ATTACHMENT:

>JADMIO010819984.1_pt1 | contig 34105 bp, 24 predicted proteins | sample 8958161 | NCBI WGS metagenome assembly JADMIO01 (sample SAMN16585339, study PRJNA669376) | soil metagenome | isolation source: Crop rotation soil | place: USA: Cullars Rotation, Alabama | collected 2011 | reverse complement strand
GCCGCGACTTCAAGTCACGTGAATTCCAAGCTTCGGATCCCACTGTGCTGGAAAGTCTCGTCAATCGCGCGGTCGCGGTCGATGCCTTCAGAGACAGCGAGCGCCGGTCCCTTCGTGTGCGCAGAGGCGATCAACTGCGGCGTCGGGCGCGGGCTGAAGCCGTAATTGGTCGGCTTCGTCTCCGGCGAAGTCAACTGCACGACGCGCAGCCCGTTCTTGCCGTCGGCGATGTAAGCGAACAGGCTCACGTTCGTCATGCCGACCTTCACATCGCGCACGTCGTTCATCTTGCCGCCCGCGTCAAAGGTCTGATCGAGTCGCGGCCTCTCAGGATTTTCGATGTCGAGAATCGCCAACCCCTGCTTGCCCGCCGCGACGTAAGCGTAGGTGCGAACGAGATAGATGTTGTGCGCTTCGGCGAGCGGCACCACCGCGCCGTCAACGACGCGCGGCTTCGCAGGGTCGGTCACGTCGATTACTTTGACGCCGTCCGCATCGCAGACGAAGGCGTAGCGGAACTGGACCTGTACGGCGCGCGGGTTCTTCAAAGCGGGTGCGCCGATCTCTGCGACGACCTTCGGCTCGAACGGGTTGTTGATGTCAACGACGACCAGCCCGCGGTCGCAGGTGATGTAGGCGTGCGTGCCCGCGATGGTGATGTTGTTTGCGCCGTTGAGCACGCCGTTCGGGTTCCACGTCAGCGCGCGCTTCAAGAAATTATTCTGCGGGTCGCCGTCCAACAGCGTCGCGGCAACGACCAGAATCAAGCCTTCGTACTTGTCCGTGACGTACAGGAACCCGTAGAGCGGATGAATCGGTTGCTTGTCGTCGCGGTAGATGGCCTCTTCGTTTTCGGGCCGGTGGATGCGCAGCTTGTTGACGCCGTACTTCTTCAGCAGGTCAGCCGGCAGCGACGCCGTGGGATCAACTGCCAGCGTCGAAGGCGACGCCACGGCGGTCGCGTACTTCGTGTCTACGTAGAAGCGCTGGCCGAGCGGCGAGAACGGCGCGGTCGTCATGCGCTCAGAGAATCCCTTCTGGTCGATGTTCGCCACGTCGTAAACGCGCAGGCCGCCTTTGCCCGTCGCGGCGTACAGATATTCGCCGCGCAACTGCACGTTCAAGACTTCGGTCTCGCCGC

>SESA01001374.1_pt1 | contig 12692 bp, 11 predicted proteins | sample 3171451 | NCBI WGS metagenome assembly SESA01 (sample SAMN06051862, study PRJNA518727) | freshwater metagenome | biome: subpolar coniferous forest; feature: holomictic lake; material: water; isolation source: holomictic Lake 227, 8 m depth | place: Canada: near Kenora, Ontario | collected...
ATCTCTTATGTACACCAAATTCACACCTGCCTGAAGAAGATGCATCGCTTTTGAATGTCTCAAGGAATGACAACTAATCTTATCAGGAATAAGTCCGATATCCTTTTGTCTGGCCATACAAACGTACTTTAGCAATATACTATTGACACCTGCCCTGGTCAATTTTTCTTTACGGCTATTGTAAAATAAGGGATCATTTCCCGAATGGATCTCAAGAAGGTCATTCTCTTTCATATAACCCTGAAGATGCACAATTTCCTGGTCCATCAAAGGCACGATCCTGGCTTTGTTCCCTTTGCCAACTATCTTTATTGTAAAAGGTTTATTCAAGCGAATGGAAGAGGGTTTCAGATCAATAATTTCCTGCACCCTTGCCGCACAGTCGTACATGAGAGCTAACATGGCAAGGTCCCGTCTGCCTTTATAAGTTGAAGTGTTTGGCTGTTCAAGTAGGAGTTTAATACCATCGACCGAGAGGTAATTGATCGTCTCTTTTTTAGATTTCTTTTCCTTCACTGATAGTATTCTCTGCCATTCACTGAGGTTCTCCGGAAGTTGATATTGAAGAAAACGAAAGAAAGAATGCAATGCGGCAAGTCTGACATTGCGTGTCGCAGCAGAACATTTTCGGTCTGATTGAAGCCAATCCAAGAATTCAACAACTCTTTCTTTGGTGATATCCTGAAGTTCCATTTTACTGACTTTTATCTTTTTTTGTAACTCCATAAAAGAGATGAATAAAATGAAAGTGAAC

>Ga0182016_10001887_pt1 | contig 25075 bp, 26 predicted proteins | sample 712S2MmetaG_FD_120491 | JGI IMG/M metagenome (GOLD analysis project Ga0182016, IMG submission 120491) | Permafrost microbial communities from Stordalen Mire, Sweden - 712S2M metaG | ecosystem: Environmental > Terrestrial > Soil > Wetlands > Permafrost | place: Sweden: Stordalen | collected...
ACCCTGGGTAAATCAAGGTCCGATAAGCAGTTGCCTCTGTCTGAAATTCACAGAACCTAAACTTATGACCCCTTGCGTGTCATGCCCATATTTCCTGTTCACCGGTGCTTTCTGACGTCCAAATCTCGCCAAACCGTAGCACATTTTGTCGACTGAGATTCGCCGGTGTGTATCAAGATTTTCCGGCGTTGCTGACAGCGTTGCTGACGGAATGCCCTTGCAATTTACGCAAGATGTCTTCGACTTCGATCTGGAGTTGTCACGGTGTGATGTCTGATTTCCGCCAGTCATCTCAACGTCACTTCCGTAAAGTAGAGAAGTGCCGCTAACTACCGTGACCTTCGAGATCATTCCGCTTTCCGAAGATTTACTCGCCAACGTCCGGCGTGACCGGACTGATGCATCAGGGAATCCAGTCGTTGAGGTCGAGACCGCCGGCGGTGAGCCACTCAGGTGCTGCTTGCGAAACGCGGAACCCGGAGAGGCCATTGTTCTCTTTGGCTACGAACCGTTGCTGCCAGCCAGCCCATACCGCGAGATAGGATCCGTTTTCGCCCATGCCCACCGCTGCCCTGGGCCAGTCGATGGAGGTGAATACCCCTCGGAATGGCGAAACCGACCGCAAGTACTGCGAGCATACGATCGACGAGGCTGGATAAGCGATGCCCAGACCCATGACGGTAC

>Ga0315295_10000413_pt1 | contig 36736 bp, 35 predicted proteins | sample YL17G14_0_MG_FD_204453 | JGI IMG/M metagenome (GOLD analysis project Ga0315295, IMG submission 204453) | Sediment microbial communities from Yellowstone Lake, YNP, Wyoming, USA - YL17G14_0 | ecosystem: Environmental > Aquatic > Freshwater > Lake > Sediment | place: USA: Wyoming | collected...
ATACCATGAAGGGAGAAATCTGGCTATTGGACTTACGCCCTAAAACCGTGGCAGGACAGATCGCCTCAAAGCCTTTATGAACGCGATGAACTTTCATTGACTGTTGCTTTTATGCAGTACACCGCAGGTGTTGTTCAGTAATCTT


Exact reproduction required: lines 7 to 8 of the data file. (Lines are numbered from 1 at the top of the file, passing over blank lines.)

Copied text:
>Ga0315295_10000413_pt1 | contig 36736 bp, 35 predicted proteins | sample YL17G14_0_MG_FD_204453 | JGI IMG/M metagenome (GOLD analysis project Ga0315295, IMG submission 204453) | Sediment microbial communities from Yellowstone Lake, YNP, Wyoming, USA - YL17G14_0 | ecosystem: Environmental > Aquatic > Freshwater > Lake > Sediment | place: USA: Wyoming | collected...
ATACCATGAAGGGAGAAATCTGGCTATTGGACTTACGCCCTAAAACCGTGGCAGGACAGATCGCCTCAAAGCCTTTATGAACGCGATGAACTTTCATTGACTGTTGCTTTTATGCAGTACACCGCAGGTGTTGTTCAGTAATCTT